I have a disease. It’s called anglophilia.
Sure, some of you have celiac’s disease or glaucoma or tropical spastic paraparesis, and I guess those things are pretty inconvenient as well. But do you have to spend hours scouring the internet for old BBC footage? I do.
I recently started watching Top Gear. I don’t even like cars. I built up my knowledge to borderline proficient as I was trying to choose between cars to buy, but I promptly burned away those brain cells (I can do that) after I bought Yoshi. I think Ferraris and BMWs look pretty neat, but I’ve never really had a desire to learn about them, let alone purchase one. So why watch Top Gear? Because it’s three funny British guys. Or rather, 2 and a punching bag. There is no logical reason why I should spend any amount of time watching a British show about European sports cars that I don’t really care about. I recently bought myself a racing video game, just so there was some practical (and I use the term loosely) reason for me to be watching a tv show about cars. On a separate note, Burnout Paradise is awesome.
I’ve also started watching An Idiot Abroad. I’ve been pumping myself up about my upcoming trip to Thailand, so started watching this travel show. It’s unlike any other travel show, in that the traveler, or traveller to be more British, doesn’t like traveling. His “friends,” one of which is Ricky Gervais of The Office fame, are forcing him to visit the 7 wonders of the world. Whereas I have no reason to watch Top Gear, at least I have a purpose for watching AIA. But regardless, or irregardless to be less British, it is a very funny show. And I should probably give it to my traveling companions so they can better prepare themselves for my good-natured complaining.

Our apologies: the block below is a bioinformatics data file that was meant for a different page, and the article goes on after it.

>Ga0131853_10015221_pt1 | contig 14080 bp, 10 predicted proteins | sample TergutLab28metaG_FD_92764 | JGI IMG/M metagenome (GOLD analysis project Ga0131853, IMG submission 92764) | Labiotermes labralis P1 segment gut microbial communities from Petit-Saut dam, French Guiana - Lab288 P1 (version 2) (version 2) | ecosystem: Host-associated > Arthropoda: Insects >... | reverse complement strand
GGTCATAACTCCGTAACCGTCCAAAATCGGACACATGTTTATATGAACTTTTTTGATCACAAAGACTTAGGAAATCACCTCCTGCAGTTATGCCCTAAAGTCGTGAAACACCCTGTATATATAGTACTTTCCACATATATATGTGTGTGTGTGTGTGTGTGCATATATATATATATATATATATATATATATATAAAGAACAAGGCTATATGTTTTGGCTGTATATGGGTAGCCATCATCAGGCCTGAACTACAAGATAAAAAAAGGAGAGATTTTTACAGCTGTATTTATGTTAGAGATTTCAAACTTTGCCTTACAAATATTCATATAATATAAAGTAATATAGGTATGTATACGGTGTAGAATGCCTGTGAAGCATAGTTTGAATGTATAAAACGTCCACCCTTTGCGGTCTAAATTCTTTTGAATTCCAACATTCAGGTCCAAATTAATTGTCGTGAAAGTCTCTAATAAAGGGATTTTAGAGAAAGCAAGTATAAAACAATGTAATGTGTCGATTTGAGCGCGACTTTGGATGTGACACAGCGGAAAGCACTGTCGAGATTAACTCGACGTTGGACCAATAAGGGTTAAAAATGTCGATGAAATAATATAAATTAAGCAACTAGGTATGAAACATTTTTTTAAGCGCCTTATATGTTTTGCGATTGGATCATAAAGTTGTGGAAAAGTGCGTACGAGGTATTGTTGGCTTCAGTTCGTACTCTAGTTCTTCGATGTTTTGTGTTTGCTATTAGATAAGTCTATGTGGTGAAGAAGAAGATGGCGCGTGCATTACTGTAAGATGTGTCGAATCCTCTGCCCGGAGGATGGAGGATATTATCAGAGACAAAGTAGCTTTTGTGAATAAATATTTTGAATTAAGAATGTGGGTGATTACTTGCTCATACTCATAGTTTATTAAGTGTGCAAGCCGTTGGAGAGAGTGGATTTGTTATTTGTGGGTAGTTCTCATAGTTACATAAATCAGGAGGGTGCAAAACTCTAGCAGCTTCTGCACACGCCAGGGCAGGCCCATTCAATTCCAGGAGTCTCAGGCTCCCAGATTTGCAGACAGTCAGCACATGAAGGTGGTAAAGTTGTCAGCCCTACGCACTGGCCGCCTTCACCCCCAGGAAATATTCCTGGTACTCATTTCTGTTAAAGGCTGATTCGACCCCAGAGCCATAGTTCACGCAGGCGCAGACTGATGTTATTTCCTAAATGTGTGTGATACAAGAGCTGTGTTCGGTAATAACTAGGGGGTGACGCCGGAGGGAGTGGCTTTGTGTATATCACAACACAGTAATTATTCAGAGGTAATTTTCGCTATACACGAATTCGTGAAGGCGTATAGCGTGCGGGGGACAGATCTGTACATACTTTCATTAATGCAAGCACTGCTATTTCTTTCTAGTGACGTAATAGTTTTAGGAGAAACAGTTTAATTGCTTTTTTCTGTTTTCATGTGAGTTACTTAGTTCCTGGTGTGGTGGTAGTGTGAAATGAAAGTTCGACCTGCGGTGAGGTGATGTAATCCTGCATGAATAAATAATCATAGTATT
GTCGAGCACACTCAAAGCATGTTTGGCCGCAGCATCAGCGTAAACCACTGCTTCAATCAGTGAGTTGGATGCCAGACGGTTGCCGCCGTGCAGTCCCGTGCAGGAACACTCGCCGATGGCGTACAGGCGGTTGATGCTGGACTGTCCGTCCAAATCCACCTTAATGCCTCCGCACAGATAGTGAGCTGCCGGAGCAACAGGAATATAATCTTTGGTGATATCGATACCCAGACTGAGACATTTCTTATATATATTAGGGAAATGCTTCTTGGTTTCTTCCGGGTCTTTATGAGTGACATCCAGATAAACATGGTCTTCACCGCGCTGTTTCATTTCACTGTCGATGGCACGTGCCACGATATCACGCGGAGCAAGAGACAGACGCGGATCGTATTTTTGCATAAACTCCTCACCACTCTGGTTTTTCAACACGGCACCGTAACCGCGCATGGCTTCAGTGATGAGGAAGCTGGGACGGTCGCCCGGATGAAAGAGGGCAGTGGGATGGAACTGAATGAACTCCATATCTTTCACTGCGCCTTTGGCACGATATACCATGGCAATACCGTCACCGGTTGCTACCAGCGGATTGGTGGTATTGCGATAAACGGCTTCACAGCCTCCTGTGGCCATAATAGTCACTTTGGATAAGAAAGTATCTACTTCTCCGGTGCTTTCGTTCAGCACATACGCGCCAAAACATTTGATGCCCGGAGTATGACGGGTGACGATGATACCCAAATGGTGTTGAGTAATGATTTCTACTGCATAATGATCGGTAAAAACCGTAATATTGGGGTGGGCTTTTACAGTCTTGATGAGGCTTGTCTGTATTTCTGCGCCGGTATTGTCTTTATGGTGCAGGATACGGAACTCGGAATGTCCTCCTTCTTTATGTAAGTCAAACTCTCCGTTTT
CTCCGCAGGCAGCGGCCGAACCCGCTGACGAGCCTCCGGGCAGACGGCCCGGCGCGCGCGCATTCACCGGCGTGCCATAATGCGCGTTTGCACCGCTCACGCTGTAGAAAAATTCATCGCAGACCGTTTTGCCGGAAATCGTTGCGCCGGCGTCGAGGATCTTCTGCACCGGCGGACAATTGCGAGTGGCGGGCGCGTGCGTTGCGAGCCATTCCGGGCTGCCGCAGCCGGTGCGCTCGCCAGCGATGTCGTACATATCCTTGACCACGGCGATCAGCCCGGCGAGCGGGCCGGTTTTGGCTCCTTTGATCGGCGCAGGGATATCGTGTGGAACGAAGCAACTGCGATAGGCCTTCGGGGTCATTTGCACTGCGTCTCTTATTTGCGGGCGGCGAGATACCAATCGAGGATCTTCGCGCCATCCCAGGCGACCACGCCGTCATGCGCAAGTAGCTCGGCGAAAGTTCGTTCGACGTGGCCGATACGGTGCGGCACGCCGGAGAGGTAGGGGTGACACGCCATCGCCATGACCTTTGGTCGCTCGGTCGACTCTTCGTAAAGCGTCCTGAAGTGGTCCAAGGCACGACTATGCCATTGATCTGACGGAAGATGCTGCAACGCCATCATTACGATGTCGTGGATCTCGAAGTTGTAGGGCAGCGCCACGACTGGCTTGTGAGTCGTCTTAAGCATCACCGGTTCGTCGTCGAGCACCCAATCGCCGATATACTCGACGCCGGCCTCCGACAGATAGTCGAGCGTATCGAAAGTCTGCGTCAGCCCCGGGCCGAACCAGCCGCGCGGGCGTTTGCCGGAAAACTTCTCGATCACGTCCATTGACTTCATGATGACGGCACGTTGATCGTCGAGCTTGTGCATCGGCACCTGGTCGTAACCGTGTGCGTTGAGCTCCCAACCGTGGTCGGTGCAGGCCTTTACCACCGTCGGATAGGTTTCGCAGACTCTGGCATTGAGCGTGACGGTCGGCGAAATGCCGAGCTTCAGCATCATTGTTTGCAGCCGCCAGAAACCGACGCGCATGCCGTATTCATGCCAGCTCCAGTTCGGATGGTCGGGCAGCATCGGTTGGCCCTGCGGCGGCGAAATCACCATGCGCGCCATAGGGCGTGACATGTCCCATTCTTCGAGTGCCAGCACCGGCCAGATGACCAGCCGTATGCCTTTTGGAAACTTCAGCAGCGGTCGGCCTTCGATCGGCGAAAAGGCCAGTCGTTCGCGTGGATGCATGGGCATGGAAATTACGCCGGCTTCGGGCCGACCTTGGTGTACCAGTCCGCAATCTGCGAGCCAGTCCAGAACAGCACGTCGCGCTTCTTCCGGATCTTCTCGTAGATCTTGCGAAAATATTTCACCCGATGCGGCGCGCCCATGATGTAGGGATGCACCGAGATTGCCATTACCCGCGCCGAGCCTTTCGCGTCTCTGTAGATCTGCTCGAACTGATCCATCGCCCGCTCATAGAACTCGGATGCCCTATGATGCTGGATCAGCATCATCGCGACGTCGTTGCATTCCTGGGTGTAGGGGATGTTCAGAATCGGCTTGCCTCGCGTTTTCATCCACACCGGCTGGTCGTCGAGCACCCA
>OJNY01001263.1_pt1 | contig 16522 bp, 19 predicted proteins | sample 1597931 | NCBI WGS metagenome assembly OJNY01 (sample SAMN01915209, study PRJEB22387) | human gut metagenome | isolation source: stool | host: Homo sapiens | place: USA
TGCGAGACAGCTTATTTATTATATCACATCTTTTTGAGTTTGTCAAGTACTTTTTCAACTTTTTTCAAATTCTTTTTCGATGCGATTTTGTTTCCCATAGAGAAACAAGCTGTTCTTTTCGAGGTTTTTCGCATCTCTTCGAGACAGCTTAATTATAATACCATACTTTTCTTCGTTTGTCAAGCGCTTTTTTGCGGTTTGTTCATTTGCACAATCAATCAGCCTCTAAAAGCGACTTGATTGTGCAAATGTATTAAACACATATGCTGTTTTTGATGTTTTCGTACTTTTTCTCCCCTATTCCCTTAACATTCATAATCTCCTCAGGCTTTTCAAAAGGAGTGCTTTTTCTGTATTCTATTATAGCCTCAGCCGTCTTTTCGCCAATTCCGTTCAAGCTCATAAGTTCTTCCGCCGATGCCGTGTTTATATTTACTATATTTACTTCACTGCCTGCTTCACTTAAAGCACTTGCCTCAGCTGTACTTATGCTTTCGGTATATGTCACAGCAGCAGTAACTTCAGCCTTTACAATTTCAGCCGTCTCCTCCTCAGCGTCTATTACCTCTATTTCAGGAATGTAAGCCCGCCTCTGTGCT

But perhaps the show which I can most highly endorse, and which you’ll have a hard time finding, is Q.I. This stands for Quite Interesting, and it’s a British quiz show. The Brits’ fondness for trivia is one of their many superior characteristics to folk on this side of the pond. They seem to have dozens of these shows. But this is my favorite, partly because it’s hosted by Stephen Fry, who by my estimation is one of the most likable people in the world. Also because it’s called Q.I., not Quite Correct. Contestants are primarily comedians, and they not only getting points for giving correct answers, but points for interesting answers. They don’t lose points for being wrong, only for being wrong when their answer is a popularly held incorrect belief. This show is amazing. It’s nerdy, funny, clever, and perhaps most of all, British.
Anglophilia. We don’t have a walk or race or ribbon. We just have unnaturally good taste.